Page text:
Rolling Stone reporter: I stand by everything I wrote except for stuff from my main source
posted at 4:41 pm on October 21, 2016 by Ed Morrissey
Testimony from embattled Rolling Stone reporter Sabrina Rubin Erdely might might come down to a journalistic equivalent of Other than that, Mrs. Lincoln, how did you like the play? The Daily Progress reports that Erdely underwent eight hours of questioning in the defamation of character lawsuit brought by University of Virginia dean Nicole Eramo, and tried to offer a defense of the fabulism that she and Rolling Stone ended up publishing as fact. Her summation, however, leaves much to be desired:
Sabrina Rubin Erdely vehemently defended some of her reporting choices — and fell on her sword for others — in more than eight hours of testimony with an attorney for Nicole Eramo, the University of Virginia administrator suing Erdely and Rolling Stone magazine for $7.5 million.
Among her most striking statements were her final words, in which she said unequivocally that Eramo was not damaged by her reporting in “A Rape on Campus” and that her portrayal was “fair and accurate” — as were many other aspects of the piece.
“I stand by everything I wrote … except for anything that came from Jackie,” Erdely said.
Er … that’s not quite what they teach in J-school, I suspect. Jackie, in this case, was almost the entirety of Erdely’s narrative in the now-debunked article, and it was the entirety of the reporting on Eramo. However, the reporting on Eramo did not include the entirety of information available to Erdely and Rolling Stone, as it turns out. Erdely had originally included a passage that made Eramo look much more sympathetic, but that ended up on the cutting room floor, the Daily Beast reported earlier this week:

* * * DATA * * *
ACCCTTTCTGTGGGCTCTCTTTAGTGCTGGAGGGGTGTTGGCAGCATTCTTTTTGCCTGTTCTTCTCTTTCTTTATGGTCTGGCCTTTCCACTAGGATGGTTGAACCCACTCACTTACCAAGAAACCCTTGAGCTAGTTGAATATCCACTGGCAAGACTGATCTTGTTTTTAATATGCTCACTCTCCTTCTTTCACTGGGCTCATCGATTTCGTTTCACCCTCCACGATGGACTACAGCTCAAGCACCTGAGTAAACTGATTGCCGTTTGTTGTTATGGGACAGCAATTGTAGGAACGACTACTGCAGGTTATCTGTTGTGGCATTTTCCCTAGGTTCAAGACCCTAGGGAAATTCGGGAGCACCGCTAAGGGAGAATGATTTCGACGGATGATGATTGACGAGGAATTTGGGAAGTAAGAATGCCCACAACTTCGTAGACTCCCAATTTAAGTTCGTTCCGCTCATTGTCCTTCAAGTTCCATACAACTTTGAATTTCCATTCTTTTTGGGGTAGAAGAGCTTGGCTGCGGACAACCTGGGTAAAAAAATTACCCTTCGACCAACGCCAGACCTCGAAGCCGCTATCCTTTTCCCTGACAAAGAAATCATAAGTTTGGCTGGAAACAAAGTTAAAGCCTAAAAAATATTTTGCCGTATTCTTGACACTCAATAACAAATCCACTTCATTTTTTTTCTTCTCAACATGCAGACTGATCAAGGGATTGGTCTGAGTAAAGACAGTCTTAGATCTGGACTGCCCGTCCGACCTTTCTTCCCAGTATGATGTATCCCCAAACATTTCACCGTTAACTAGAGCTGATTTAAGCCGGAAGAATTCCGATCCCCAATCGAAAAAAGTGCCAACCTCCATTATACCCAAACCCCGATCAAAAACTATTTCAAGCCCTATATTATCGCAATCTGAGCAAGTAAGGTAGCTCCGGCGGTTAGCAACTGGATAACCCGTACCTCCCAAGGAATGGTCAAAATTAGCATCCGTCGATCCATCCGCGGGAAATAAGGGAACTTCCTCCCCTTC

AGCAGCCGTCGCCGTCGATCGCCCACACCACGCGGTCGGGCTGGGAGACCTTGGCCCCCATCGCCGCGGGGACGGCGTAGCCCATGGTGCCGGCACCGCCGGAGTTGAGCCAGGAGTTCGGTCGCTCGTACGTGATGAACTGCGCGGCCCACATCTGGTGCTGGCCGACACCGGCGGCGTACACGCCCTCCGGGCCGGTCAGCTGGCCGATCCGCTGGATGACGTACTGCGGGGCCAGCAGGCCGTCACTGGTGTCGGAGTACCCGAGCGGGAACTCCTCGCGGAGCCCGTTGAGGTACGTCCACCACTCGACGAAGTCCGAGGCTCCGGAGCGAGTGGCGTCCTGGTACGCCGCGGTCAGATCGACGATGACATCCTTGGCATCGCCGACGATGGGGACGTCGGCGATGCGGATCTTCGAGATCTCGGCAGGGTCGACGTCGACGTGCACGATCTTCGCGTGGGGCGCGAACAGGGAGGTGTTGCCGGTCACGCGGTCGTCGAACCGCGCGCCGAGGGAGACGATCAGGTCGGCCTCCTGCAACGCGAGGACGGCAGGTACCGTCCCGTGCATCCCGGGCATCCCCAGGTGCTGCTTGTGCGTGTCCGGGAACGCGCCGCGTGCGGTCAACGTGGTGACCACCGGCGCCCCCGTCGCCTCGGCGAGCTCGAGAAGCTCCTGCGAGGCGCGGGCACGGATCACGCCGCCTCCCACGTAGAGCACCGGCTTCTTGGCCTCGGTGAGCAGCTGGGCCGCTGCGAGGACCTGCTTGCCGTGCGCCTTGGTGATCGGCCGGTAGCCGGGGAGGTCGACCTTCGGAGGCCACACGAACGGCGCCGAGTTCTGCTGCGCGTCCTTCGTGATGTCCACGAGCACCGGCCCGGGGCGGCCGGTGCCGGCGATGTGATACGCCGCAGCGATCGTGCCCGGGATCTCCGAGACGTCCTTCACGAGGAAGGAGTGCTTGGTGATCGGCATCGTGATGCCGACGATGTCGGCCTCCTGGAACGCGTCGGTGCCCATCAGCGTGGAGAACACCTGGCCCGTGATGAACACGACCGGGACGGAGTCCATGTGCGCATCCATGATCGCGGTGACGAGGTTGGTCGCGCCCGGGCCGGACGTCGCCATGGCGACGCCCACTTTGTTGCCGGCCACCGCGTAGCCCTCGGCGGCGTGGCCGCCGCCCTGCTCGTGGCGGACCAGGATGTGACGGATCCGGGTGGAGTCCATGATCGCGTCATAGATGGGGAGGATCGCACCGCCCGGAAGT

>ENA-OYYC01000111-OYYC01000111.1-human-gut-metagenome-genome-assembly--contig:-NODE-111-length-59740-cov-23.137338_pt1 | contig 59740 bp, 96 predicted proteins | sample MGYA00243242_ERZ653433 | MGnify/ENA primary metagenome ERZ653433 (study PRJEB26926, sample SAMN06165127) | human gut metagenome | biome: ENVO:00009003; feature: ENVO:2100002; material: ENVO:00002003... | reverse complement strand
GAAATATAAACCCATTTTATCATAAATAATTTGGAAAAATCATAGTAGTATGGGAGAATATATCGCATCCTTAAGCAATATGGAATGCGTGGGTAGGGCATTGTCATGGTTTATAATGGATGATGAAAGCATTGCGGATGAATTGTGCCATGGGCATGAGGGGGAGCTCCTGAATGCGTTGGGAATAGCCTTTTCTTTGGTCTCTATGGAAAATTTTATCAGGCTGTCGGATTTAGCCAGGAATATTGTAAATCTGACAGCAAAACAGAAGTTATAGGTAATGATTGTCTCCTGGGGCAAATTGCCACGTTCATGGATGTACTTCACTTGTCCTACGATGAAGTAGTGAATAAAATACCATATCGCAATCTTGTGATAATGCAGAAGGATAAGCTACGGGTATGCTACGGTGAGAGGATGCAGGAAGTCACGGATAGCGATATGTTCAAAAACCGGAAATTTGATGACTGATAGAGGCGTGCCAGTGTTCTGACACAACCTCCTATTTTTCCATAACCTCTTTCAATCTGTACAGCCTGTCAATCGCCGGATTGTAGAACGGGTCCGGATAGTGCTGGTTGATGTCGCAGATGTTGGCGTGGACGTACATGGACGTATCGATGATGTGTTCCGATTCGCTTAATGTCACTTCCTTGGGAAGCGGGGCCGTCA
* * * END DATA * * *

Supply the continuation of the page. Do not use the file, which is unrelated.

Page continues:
Eramo’s lawyers asked her about each quote attributed to her in the Rolling Stone article. Eramo disputed that she ever said any of them. She added that no one atRolling Stone contacted Eramo later on during the fact-checking process.
Earlier in the day, during opening statements, Eramo’s lawyers revealed that Jackie forwarded an email to the reporter showing that the dean had set up two meetings with police so Jackie could report the alleged rape to authorities.
A reference to these meetings, her lawyers said, was included in a draft of the article but was later edited out.
Who cut it out? It’s not entirely clear, but Ashe Schow reported on Wednesday that Rolling Stone knew about the information, and yet published the article without it:
But lawyers for Rolling Stone argued that Eramo only set up two meetings between Jackie and police after Jackie came back to her to report that members of the same fraternity had thrown a bottle that hit her in the face.
“We did know there was a meeting with police,” said Rolling Stone lawyer Scott Sexton in his opening statement, according to Kingkade. Sexton added that the “meeting was about the bottle incident.”
This point is critical to Eramo’s case. In order to prevail in a defamation/libel case, a plaintiff has to prove both that the information was false and that the defendant either knew it to be so, or acted so recklessly in publishing it as to demonstrate malice. Leaving that information out of the article allowed Erdely and Rolling Stone to portray Eramo as callous and only interested in protecting the school rather than the students. The magazine wants to split hairs as to their understanding of the nature of the meetings, but the existence of the information in the earlier draft — even watered down, as Schow notes — give Eramo’s argument on malice a boost, at least.